I just finished reading What Would the Rockefellers Do? by Garrett Gunderson. This book talked about how the Rockefellers banked and how they preserved their wealth going through generations. Gunderson speaks on the overfunded whole life policy concept, or what we’ve called the infinite banking concept. It’s the concept of putting money, instead of into a traditional bank, into a whole life insurance policy. These are best utilized through a mutual insurance company, as opposed to a stock company, because the policy owners share in the profits of the company, in the form of dividends. One can put money into the policy and then take a loan out against the policy. The cool thing is the original money in the policy continues to grow with uninterrupted compound interest, as the loan you’re taking out is against the policy (used as collateral) NOT from the policy!
This is a total game changer as it provides another asset to borrow from and is super liquid. If you’re like how I was and thought it was wise to pay cash for a car, and it may still be for some, you might start thinking differently. When I paid the 11k for my last car the money was gone like that! Poof! The future interest that that money could have created has now vanished, never to be seen again. If I would have financed it I’d be paying the principal back to the lender with interest, but a pro in this case would have been that I wouldn’t have needed the cash at the start.
With one of these banking policies one does need to save up the money but once it goes into the policy the future opportunity cost is no longer lost. It keeps growing with uninterrupted compounding interest. If one were to die the outstanding loan amount would just be deducted from their death benefit. See it as an advance of your death benefit.
I actually just started my first Mass Mutual high early cash value whole life policy through the help of Chris Naugle and his Money Multiplier group. It came at a good time because we have been thinking about refinancing our house but wanted to update some things in the house first, including a new kitchen and new paint, to be able to (hopefully) pull a bit more cash out during a refi. I deposited 15k into the policy, which I’m scheduled to do for the next nine years, and immediately borrowed 13.5k against my policy. If I had just paid the 13.5k for the start of the kitchen and paint the future earnings of those dollar soldiers would have immediately evaporated but now that earning potential has been locked into the policy and will grow with a guaranteed 4% (by law), and more typically around 6% with dividend.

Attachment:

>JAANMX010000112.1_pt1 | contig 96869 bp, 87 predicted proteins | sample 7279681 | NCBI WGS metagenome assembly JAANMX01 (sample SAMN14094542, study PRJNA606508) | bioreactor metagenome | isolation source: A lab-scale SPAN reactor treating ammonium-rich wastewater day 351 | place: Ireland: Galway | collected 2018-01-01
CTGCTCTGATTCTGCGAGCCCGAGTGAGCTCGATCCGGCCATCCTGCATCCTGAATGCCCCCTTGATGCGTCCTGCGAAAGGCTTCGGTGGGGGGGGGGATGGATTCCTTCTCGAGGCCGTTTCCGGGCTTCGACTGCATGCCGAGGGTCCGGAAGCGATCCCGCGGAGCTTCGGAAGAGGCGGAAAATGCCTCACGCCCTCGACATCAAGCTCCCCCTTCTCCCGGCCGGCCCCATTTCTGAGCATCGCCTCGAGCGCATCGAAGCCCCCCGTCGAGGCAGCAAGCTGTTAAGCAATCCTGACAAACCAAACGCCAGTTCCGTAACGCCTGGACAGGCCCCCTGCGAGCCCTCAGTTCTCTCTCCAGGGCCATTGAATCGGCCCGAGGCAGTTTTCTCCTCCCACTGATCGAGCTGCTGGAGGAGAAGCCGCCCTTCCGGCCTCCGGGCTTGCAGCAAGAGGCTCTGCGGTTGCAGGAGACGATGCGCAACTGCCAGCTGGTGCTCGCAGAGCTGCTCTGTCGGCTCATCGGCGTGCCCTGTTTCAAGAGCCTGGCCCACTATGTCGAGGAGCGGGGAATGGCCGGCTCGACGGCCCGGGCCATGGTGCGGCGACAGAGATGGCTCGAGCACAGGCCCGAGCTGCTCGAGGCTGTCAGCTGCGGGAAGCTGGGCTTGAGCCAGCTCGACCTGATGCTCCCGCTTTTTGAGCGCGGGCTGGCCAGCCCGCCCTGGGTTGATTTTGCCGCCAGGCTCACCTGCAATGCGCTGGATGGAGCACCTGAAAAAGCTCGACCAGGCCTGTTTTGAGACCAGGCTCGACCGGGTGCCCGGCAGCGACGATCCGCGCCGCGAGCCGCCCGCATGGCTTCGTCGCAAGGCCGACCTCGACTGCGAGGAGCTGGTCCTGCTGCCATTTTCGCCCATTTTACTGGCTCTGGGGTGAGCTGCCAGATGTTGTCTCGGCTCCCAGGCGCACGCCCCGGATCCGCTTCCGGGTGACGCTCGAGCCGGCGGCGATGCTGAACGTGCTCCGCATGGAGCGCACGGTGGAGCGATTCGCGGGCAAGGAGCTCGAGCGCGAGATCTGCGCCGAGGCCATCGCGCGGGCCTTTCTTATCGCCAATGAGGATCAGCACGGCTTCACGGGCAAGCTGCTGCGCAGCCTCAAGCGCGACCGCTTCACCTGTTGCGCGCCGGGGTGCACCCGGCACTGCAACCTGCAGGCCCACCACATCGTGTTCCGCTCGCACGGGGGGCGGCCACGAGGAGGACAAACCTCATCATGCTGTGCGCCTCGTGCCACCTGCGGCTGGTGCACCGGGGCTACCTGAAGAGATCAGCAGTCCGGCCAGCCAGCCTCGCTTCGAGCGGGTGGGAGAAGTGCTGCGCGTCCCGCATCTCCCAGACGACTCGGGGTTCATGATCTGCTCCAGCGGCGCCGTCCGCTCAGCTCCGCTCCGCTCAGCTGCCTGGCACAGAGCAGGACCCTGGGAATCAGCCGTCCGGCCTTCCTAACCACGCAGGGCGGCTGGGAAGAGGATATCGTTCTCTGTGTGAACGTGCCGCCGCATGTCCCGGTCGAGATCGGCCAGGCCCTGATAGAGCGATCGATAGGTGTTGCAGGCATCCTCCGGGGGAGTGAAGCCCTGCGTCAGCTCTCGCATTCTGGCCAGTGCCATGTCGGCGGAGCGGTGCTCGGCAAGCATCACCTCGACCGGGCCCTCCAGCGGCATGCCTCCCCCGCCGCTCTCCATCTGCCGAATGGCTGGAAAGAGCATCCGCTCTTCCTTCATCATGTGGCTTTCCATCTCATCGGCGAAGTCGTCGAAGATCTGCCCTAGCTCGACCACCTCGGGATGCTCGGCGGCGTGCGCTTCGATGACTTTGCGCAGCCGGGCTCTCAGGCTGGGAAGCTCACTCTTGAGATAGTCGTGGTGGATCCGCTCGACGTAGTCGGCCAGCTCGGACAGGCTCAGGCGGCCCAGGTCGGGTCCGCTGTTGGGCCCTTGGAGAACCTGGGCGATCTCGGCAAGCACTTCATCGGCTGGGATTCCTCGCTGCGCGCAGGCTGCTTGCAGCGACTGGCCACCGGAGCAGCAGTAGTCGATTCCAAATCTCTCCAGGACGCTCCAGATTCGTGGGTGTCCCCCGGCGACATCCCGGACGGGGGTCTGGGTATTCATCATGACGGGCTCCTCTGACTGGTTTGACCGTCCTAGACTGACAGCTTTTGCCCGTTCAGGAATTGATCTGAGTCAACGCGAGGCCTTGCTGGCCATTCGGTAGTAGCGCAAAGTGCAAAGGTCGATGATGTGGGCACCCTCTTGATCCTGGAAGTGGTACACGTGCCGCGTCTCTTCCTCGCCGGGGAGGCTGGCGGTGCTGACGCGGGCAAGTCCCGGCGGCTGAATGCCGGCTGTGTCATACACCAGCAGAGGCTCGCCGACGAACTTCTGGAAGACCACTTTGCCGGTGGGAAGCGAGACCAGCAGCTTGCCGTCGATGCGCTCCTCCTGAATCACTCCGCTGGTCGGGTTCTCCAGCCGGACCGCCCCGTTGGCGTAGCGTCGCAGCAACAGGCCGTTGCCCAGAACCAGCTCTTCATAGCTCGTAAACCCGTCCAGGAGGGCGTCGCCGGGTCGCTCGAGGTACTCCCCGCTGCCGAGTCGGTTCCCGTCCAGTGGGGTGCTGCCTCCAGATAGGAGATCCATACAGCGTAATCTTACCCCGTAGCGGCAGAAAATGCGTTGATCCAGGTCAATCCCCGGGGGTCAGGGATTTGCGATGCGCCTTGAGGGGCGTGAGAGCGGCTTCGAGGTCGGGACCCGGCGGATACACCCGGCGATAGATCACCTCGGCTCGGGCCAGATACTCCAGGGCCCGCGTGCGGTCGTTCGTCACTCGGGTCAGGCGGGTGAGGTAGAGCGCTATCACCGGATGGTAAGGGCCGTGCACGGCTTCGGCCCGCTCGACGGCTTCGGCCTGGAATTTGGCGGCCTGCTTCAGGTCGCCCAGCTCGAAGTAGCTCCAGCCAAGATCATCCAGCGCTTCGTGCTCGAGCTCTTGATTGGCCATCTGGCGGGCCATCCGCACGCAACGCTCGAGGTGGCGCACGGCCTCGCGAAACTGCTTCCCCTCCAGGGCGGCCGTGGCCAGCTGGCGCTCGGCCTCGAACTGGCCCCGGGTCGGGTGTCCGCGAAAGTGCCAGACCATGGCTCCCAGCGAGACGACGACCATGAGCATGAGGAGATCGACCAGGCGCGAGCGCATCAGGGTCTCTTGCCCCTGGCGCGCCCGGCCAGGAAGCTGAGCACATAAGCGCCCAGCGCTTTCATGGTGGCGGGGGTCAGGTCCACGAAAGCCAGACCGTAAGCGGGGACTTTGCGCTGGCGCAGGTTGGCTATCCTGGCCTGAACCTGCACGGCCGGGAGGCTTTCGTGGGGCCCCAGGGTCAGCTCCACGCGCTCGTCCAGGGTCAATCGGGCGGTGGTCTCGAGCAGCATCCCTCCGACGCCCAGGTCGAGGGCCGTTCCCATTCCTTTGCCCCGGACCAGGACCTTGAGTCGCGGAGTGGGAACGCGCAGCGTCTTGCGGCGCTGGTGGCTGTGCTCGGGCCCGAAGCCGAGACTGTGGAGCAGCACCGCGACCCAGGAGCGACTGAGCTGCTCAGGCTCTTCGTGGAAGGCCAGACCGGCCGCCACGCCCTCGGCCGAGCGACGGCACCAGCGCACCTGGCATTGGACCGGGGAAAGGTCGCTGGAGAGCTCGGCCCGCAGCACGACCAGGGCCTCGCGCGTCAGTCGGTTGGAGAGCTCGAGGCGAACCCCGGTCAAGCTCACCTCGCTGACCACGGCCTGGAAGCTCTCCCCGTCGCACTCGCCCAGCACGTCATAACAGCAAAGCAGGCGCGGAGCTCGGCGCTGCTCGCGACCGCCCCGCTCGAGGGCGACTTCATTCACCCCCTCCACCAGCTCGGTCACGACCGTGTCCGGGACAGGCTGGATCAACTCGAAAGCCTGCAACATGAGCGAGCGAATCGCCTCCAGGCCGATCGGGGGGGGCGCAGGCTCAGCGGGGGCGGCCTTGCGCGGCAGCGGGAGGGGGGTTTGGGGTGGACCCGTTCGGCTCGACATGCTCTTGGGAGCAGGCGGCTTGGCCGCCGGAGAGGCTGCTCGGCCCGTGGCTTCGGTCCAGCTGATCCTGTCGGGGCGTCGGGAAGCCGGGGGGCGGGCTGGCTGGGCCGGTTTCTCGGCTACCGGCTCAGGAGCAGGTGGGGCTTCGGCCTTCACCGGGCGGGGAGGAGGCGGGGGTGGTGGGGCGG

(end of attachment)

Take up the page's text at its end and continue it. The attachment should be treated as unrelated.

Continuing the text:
One thing I have loved about this experience so far is just how easy it was to request the loan. It was literally a button push and in about 48 hours I received the loan right into my bank account. No dealing with banks and/or underwriting documents. No fees or closing costs. It was easy.
Another aspect I like from this book is that Gunderson really comes from an abundance mindset, not a scarcity mindset. He talks about not restricting yourself so much, and putting the things you love and enjoy into your “spending plan”. Don’t feel bad about spending and living for today, but at the same time have a respect for your future and legacy that you’d like to leave.
One aspect of the book that I hadn’t really thought of is trusts. He talks on this mechanism that helped the Rockefellers control the wealth that was originally created by John D. Rockefeller. From the explanation it sounds like one could setup a governing body, or board, that is in charge of allowing disbursements from the trust. For example you probably wouldn’t want your grandkids taking out money to go do drugs and harmful activities, so that might not be allowed. Alternatively if they wanted money for a trade school education or were seeking capital for a business venture, maybe with approved business plan, that might be allowed by the trust.
I definitely enjoyed the book. It’s a quick read but I definitely appreciate what he’s getting at now that I have some hands on experience with dealing with these overfunded whole life policies. I honestly think I should start another one soon.
Here’s our discussion with Chris Naugle where we get a brief look into the infinite banking concept:
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